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Hyper-focusing for the SAT/ACT



In a recent tutoring session with one of the bright juniors I work with, we were discussing the following ACT problem:

The student had answered E. 2,700. Did you catch the student's mistake?


Presented in isolation, this problem may not seem too difficult. But imagine having to pay attention to the details in a problem like this when it's the 47th problem in the second section of a three-and-a-half-hour-long exam. Unsurprisingly, by the time my student got to this question, even the italicized yards wasn't enough to make her notice that there was a shift in the units of measurement here. She fell into an all-too-common trap of not really reading what the question is asking for.

Now let's put your focus to the test one more time. How many times does the letter “F” appear in the following sentence?

“Four freshmen taking French were offered the chance of a lifetime to study under esteemed writer Léon-Paul Fargue."


If you said seven, go back and try again – your attention to detail wasn't quite sharp enough. If you approach reading the sentence above the same as you would reading a novel or a homework assignment, there is a decent chance you missed the “f” in the word “of”. How did I predict that you would miss “of”? Any experienced tutor can reliably predict the types of mistakes that students will make on any given problem. But if I can predict this, so can the test makers!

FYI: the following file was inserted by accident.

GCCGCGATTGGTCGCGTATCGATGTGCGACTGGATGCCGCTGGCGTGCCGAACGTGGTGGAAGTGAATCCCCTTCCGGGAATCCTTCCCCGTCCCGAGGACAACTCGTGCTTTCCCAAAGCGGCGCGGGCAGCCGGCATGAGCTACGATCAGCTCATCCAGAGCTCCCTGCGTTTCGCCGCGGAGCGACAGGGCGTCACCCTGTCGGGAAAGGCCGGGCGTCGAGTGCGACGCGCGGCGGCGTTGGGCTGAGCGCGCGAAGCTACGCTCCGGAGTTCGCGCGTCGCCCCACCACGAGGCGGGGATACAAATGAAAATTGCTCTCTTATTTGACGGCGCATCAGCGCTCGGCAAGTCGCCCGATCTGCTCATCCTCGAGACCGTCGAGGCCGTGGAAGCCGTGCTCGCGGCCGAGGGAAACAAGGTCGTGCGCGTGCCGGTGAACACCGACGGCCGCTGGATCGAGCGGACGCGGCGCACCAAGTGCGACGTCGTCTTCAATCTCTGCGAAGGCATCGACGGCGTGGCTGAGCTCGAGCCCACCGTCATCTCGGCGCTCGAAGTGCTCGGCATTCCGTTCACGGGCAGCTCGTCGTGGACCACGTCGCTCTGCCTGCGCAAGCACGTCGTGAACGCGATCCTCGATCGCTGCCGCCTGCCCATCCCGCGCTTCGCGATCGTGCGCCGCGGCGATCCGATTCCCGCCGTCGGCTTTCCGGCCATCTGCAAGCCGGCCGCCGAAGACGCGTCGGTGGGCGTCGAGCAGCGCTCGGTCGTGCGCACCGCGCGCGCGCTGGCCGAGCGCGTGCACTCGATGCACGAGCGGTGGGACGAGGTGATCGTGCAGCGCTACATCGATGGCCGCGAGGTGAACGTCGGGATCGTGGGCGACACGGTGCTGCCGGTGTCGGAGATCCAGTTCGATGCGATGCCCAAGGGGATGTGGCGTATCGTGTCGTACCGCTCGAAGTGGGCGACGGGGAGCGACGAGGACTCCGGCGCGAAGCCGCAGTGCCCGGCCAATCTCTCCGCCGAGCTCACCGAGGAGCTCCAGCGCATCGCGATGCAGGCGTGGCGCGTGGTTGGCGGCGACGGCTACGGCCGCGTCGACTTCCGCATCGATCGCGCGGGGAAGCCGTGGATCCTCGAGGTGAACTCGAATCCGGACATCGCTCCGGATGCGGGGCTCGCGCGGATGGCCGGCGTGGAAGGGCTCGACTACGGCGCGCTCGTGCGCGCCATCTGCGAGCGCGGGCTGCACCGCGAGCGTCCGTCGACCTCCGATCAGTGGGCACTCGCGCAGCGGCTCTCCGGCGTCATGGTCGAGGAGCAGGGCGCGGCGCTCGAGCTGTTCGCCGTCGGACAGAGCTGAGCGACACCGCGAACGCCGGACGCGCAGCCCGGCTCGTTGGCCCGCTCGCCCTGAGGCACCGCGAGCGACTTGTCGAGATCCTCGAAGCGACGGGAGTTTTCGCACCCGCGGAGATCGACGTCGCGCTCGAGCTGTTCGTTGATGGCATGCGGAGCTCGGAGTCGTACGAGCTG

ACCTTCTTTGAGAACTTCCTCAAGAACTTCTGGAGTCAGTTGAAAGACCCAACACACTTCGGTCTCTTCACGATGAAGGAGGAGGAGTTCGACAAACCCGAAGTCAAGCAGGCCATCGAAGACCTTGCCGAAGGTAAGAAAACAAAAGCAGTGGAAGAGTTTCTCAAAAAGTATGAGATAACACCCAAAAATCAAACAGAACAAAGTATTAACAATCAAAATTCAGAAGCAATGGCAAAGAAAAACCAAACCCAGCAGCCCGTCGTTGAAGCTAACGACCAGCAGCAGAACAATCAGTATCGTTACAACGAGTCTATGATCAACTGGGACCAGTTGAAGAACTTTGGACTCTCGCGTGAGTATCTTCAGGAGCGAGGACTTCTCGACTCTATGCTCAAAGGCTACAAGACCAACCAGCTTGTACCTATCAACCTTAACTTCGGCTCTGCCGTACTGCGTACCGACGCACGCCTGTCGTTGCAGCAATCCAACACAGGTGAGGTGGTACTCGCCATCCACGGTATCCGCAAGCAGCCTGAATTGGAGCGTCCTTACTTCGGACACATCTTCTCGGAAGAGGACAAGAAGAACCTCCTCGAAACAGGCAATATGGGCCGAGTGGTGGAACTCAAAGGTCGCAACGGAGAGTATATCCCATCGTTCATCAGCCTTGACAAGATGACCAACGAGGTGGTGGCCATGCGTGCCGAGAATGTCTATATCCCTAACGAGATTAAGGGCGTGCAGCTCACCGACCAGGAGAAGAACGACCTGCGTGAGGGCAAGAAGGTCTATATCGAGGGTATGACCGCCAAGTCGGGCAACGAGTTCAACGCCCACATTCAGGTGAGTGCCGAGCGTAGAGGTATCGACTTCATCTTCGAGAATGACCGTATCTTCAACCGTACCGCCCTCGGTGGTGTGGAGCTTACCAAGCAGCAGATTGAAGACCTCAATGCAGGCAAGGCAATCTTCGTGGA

To catch all 8 “f”s above, you need to focus intensely, paying close attention to the details - I call this the SAT/ACT hyper-focus mindset. (If you counted all 8 “f”s, kudos to you!). With practice, you can learn how to consistently tap into this mindset.

It should come as no surprise, then, that the hardest part of SAT/ACT prep for many students is not the content, but rather maintaining the right mindset throughout taking the test. The makers of the SAT/ACT designed these tests such that momentary lapses in focus – misreading an essential word, making an algebra mistake, or typing an incorrect number into calculators – dependably leads students to select the wrong answer. And on the SAT/ACT, there is no partial credit -- my student who correctly calculated the area in square feet instead of in square yards unfortunately gets 0 points, nada, zilch. Bottom line: Being tuned in to all the essential details and maintaining a deep level of focus on the SAT/ACT isn't easy, especially when students aren't accustomed to accessing this state of mind.